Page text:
Without a doubt quarterback Earl Morrall is one of NFL history’s most interesting anecdotes. A career that spanned 21 years as back-up quarterback. He only had over 100 pass attempts in 8 seasons yet managed to be a major contributor on not 1 but 2 Super Bowl teams. He won an NFL Championship along with the league MVP award in 1968 with Baltimore, though those accomplishments will forever be over-shadowed by the Colts loss to the Jets in Super Bowl III.
Graduating from Michigan State he was a 1st round pick of the San Francisco 49ers in 1956 where he backed up Hall of Famer YA Tittle. After a brief stay in Pittsburgh he spent the next 7 seasons in Detroit where he backed up familiar names like Tobin Rote and Milt Plum. In 1965 he was went to the Giants and had a very productive year. He ended up splitting time with Gary Wood until another future Hall of Famer named Fran Tarkington came to town.
Moving on again in 1968 his next stopping spot would be in Baltimore where he would back-up Colts legend Johnny Unitas. But after a preseason injury to Unitas Morrall found himself at the reigns of the Colts offense. He responded with an NFL MVP season by leading the league in touchdown passes and leading the Colts to the Super Bowl.
After the loss in Super Bowl III Earl Morrall found himself back on the bench behind Unitas. He played little until the Colts victory in Super Bowl V when Unitas went out with a rib injury in the 2nd quarter. Though his play could hardly be called spectacular, he did guide the Colts to the go-ahead scores in the 4th quarter. The following season of 1971 saw Unitas again hampered by injuries and Morrall starting 9 games. He was credited with 7 victories.
After 17 seasons and 2 Super Bowl appearances, Morrall proved he wasn’t done quite yet. He joined head coach Don Shula in Miami where he was to backup another Hall of Fame quarterback in Bob Griese. When Griese went down with an injury in week 5 against the Chargers he came off the bench, threw 2 touchdowns to win the game and then led the Dolphins to 9 straight victories to close out the 1972 NFL season with a 14-0 record. He started the 2 playoff games as well. Shula made the decision to start Griese in the Super Bowl though. His efforts did get the honor of being recognized as the NFL Comeback Player of the year though. He remained with the Dolphins until 1976. In December of 1975, against the Patriots, he became the oldest quarterback to win a game at the age of 42 (until Doug Flutie).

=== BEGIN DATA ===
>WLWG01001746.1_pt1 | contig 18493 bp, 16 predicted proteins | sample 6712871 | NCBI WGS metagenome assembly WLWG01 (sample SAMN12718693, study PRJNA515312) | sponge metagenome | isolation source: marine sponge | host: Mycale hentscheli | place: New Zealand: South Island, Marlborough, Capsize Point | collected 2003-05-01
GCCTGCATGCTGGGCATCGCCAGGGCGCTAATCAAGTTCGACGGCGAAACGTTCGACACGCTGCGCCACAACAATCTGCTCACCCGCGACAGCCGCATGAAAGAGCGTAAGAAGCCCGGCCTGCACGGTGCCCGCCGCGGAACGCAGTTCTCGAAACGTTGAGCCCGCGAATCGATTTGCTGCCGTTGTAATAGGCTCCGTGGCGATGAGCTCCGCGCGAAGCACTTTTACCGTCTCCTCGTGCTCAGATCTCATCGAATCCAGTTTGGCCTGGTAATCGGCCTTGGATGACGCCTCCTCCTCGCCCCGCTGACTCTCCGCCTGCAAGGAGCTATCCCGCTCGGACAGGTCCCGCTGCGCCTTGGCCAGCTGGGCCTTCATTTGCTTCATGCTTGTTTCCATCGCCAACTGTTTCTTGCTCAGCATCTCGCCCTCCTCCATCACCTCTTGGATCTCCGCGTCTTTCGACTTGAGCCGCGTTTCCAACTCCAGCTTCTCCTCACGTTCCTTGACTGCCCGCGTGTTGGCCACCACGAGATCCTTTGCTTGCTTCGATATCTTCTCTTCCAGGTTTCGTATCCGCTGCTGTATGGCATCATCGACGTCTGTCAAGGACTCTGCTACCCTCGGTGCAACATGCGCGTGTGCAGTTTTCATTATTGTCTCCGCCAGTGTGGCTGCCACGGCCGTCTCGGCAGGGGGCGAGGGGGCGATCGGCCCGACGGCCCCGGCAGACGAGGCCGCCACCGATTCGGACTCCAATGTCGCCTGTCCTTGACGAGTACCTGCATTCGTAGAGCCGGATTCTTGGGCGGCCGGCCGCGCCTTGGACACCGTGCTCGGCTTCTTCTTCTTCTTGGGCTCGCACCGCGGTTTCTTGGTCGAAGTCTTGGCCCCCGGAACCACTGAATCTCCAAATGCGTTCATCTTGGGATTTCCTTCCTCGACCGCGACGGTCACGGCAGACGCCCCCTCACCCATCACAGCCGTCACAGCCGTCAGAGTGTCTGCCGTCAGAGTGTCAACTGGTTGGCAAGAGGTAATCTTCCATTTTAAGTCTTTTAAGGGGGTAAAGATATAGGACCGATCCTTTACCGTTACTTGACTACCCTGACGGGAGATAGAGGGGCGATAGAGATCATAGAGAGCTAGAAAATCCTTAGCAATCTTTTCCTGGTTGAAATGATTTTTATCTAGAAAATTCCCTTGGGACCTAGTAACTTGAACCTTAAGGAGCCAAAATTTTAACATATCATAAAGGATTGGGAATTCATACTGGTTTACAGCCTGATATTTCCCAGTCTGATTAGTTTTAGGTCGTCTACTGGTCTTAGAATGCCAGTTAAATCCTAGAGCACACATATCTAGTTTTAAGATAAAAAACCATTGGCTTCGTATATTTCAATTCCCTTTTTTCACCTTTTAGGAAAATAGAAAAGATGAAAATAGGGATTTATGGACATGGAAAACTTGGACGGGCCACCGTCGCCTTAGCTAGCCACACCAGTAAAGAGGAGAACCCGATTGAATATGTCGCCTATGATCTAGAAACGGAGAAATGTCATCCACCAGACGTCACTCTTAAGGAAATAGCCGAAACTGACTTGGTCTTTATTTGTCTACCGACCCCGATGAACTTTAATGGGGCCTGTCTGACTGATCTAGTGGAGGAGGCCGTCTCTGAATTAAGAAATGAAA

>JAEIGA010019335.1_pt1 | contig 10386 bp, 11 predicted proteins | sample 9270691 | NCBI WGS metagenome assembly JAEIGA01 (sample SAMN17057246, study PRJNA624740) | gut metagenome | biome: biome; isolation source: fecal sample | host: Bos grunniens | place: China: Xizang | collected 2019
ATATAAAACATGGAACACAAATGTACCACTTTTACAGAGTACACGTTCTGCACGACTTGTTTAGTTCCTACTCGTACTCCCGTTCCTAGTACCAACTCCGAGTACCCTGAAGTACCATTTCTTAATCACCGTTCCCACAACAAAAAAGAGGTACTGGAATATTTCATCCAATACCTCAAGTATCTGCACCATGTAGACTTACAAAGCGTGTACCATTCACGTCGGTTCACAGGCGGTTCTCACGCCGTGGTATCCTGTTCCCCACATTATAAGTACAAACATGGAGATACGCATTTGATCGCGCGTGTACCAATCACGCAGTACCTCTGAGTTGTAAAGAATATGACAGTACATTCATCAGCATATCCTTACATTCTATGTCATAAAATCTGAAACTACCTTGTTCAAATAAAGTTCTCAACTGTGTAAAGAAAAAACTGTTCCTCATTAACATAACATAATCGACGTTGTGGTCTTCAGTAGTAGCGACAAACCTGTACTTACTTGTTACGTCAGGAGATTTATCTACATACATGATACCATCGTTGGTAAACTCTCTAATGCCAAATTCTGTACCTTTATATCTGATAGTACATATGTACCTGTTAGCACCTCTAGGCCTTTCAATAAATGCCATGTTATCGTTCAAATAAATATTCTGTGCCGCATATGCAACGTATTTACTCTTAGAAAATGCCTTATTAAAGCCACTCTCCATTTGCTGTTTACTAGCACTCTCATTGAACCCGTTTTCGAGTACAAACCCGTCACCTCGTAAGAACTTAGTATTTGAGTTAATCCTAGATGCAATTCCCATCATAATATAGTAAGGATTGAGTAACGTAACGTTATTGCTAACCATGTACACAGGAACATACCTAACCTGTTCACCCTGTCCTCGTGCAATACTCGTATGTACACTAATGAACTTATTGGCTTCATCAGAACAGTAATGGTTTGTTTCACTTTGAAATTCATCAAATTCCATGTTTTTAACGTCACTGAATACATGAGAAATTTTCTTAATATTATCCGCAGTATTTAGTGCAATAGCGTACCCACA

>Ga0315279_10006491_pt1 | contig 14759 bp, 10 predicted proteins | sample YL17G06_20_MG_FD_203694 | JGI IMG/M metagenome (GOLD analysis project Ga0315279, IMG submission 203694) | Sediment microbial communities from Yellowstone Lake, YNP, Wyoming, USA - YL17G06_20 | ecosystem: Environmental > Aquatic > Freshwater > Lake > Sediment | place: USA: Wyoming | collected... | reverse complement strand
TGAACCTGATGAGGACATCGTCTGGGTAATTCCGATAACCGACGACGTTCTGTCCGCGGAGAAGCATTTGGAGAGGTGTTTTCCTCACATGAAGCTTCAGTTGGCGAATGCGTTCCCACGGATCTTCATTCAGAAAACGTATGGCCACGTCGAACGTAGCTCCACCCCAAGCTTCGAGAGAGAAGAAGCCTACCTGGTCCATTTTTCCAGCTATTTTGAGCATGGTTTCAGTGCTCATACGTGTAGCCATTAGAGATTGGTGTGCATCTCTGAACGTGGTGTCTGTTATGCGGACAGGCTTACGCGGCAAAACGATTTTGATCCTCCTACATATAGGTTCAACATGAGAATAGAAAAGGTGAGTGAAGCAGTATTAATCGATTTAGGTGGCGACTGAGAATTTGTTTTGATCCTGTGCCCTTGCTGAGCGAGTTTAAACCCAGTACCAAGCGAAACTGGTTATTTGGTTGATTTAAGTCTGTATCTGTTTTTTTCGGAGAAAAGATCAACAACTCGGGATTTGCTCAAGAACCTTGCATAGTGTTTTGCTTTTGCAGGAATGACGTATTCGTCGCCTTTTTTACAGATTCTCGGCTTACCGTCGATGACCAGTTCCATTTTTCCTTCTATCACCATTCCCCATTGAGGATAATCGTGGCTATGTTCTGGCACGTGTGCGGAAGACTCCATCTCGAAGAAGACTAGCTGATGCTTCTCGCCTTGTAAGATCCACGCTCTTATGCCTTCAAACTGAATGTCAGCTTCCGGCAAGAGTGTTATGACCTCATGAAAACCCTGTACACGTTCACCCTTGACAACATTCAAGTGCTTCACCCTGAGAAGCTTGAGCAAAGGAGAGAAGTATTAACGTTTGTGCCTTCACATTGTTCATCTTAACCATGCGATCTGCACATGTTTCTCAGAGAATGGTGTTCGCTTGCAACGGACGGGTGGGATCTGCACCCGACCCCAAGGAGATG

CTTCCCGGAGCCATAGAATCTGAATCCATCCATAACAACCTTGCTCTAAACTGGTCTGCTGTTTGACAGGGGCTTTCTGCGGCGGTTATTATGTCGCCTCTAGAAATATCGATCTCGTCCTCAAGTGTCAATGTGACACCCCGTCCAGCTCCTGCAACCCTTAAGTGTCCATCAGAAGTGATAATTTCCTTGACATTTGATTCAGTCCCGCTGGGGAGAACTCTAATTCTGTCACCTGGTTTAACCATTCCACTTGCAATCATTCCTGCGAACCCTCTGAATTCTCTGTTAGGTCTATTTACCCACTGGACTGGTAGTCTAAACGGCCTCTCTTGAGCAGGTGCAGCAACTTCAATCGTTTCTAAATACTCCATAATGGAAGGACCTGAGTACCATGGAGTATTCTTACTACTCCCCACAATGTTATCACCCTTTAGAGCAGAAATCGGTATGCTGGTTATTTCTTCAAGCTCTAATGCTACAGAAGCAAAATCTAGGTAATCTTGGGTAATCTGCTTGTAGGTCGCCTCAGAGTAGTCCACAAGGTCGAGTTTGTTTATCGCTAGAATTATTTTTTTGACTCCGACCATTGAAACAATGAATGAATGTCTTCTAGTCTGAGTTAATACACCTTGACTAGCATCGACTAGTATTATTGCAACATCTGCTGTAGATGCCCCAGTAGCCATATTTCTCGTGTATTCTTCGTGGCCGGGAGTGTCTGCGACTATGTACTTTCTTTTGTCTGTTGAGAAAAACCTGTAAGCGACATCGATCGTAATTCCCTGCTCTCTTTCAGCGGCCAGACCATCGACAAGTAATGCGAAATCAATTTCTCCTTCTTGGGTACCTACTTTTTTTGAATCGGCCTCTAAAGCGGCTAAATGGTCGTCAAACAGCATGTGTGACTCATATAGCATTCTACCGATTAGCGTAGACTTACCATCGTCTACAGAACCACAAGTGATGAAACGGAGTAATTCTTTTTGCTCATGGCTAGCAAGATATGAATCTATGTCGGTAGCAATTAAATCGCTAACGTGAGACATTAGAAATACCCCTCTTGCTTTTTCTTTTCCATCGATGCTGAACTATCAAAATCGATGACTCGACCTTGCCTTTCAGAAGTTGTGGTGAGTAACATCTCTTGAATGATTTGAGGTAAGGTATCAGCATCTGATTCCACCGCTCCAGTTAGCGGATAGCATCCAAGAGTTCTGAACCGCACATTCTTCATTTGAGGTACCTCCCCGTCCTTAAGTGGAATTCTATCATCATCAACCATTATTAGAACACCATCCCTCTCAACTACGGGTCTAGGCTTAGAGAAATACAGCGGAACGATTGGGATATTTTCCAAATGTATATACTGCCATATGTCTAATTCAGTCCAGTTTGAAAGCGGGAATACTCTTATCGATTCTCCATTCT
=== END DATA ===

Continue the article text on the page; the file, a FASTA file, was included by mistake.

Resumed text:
After finally retiring from the NFL in 1977 he became the quarterback coach at the University of Miami where he coached future NFL stars Vinny Testaverde, Jim Kelly, Bernie Kosar and Mark Richt. He was even the mayor of Davie, Florida. He passed away in 2014.
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Earl Morrall All-Time Career Statistics, 1956-1976
|7 seasons Lions||80||15-10-1||839||431||51.4||6280||7.5||79||52||41||76.4||39||6||5|
|5 seasons Dolphins||69||11-1-0||284||153||53.9||2335||8.2||67||17||17||76.2||26||3||3|
|4 seasons Colts||51||22-3-1||676||363||53.7||5666||8.4||84||47||40||80.3||56||2||0|
|3 seasons Giants||29||8-12-1||477||239||50.1||3732||7.8||98||32||25||77.0||53||3||3|
|2 seasons Steelers||14||6-7-0||335||155||46.3||2175||6.5||66||12||19||56.0|
|1 season 49ers||12||1-3-0||78||38||48.7||621||8.0||37||1||6||48.1|
|21-Year NFL Career||255||63-36-3||2689||1379||51.3||20809||7.7||98||161||148||74.1||174||14||11|
|8 games Colts||BAL||8||2-1||37||79||46.8||667||2||6||49||8.4||53.1||4||1||1|
|7 games Dolphins||MIA||7||2-0||13||24||54.2||139||1||1||35||5.8||67.9||4||1||1|
- + – All-Pro Selection
- * – Pro Bowl Selection
- ♦ – Led the League
- ♚ – NFL Champion